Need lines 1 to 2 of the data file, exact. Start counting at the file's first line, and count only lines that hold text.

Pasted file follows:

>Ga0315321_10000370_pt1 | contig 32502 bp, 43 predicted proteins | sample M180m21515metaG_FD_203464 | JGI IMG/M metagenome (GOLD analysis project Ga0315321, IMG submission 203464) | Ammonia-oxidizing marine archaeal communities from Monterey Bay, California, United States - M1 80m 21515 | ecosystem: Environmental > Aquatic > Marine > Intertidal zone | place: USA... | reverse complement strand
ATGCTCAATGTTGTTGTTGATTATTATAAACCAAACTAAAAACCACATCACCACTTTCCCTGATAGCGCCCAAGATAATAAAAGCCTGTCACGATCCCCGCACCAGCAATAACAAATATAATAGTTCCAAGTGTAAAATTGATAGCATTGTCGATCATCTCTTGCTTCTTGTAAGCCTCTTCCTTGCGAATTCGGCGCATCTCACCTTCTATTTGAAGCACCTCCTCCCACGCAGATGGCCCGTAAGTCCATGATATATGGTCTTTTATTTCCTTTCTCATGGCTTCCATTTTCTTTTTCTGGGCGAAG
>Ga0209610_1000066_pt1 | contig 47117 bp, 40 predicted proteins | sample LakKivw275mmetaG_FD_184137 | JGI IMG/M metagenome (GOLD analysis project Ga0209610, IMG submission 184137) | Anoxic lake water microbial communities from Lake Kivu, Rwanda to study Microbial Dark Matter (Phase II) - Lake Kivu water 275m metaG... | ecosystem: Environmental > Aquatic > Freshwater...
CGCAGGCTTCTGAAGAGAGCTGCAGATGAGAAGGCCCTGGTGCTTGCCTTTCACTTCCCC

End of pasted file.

>Ga0315321_10000370_pt1 | contig 32502 bp, 43 predicted proteins | sample M180m21515metaG_FD_203464 | JGI IMG/M metagenome (GOLD analysis project Ga0315321, IMG submission 203464) | Ammonia-oxidizing marine archaeal communities from Monterey Bay, California, United States - M1 80m 21515 | ecosystem: Environmental > Aquatic > Marine > Intertidal zone | place: USA... | reverse complement strand
ATGCTCAATGTTGTTGTTGATTATTATAAACCAAACTAAAAACCACATCACCACTTTCCCTGATAGCGCCCAAGATAATAAAAGCCTGTCACGATCCCCGCACCAGCAATAACAAATATAATAGTTCCAAGTGTAAAATTGATAGCATTGTCGATCATCTCTTGCTTCTTGTAAGCCTCTTCCTTGCGAATTCGGCGCATCTCACCTTCTATTTGAAGCACCTCCTCCCACGCAGATGGCCCGTAAGTCCATGATATATGGTCTTTTATTTCCTTTCTCATGGCTTCCATTTTCTTTTTCTGGGCGAAG